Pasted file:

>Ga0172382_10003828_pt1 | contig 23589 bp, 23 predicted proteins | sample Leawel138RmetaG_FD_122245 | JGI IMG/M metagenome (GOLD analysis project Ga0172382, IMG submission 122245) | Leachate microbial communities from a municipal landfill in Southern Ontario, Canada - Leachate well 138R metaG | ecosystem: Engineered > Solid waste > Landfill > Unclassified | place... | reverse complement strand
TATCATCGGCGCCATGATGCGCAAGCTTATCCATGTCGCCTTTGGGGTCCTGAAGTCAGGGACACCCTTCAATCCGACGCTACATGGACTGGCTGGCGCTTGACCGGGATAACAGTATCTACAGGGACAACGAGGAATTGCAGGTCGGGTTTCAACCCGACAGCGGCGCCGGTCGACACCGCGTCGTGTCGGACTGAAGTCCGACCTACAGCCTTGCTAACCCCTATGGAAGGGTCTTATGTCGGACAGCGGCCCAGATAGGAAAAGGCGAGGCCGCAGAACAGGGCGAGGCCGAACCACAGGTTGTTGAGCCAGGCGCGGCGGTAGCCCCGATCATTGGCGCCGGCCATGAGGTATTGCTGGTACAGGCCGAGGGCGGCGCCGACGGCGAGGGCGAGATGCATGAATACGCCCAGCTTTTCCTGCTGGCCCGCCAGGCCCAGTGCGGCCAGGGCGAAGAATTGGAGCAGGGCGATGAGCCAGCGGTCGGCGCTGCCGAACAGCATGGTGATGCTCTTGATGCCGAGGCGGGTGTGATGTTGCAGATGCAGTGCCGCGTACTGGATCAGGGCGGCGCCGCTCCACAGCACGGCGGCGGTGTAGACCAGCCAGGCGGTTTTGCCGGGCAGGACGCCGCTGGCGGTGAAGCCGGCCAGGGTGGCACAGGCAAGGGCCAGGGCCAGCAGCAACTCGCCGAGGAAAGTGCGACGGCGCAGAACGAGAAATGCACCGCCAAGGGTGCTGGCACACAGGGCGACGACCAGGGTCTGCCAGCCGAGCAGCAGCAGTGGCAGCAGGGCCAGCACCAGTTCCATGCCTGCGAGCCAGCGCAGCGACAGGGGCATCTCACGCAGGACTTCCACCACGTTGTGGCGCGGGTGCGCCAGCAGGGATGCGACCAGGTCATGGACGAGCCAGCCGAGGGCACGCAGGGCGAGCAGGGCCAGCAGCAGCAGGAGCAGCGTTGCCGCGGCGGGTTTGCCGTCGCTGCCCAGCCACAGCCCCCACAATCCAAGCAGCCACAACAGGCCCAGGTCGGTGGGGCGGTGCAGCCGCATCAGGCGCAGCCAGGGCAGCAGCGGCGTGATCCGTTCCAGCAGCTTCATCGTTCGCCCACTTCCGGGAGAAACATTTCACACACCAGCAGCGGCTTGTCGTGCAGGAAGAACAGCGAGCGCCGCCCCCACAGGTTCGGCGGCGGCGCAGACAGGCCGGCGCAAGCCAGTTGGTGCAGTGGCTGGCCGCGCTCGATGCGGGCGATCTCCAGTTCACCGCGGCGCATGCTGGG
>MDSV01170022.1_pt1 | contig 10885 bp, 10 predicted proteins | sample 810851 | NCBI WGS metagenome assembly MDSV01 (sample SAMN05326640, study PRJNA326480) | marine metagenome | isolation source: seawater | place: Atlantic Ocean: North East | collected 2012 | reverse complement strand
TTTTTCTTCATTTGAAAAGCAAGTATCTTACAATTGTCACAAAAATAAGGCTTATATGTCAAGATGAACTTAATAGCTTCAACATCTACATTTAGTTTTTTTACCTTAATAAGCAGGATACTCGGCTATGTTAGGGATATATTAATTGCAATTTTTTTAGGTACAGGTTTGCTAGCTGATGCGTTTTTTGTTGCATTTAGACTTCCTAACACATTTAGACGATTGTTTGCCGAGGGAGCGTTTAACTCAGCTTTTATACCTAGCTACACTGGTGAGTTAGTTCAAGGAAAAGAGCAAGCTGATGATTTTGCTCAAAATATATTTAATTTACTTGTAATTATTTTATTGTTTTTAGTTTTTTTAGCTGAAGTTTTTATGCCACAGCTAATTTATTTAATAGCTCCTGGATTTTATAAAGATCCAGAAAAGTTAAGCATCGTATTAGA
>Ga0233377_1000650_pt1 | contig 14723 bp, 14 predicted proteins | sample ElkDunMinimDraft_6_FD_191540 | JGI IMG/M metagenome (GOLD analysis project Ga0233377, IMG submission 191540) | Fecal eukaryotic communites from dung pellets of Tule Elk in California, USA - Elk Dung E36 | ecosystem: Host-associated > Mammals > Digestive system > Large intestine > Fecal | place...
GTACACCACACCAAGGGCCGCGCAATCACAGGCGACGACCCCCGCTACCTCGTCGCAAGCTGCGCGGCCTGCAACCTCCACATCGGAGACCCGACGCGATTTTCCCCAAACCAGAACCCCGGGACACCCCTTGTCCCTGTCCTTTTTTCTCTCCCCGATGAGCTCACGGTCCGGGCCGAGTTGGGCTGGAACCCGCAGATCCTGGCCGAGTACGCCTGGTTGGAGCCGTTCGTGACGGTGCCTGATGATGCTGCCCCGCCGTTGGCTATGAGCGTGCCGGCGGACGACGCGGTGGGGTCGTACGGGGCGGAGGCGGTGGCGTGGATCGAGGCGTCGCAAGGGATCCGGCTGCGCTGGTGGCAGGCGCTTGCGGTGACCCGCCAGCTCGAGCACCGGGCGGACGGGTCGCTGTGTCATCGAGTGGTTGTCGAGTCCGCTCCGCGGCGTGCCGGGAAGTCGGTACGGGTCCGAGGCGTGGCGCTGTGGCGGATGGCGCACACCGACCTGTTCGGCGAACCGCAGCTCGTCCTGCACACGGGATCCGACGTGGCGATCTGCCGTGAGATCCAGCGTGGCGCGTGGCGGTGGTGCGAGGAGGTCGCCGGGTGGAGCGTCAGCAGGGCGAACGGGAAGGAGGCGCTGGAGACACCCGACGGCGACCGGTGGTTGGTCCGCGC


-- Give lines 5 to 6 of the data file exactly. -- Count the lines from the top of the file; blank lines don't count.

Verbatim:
>Ga0233377_1000650_pt1 | contig 14723 bp, 14 predicted proteins | sample ElkDunMinimDraft_6_FD_191540 | JGI IMG/M metagenome (GOLD analysis project Ga0233377, IMG submission 191540) | Fecal eukaryotic communites from dung pellets of Tule Elk in California, USA - Elk Dung E36 | ecosystem: Host-associated > Mammals > Digestive system > Large intestine > Fecal | place...
GTACACCACACCAAGGGCCGCGCAATCACAGGCGACGACCCCCGCTACCTCGTCGCAAGCTGCGCGGCCTGCAACCTCCACATCGGAGACCCGACGCGATTTTCCCCAAACCAGAACCCCGGGACACCCCTTGTCCCTGTCCTTTTTTCTCTCCCCGATGAGCTCACGGTCCGGGCCGAGTTGGGCTGGAACCCGCAGATCCTGGCCGAGTACGCCTGGTTGGAGCCGTTCGTGACGGTGCCTGATGATGCTGCCCCGCCGTTGGCTATGAGCGTGCCGGCGGACGACGCGGTGGGGTCGTACGGGGCGGAGGCGGTGGCGTGGATCGAGGCGTCGCAAGGGATCCGGCTGCGCTGGTGGCAGGCGCTTGCGGTGACCCGCCAGCTCGAGCACCGGGCGGACGGGTCGCTGTGTCATCGAGTGGTTGTCGAGTCCGCTCCGCGGCGTGCCGGGAAGTCGGTACGGGTCCGAGGCGTGGCGCTGTGGCGGATGGCGCACACCGACCTGTTCGGCGAACCGCAGCTCGTCCTGCACACGGGATCCGACGTGGCGATCTGCCGTGAGATCCAGCGTGGCGCGTGGCGGTGGTGCGAGGAGGTCGCCGGGTGGAGCGTCAGCAGGGCGAACGGGAAGGAGGCGCTGGAGACACCCGACGGCGACCGGTGGTTGGTCCGCGC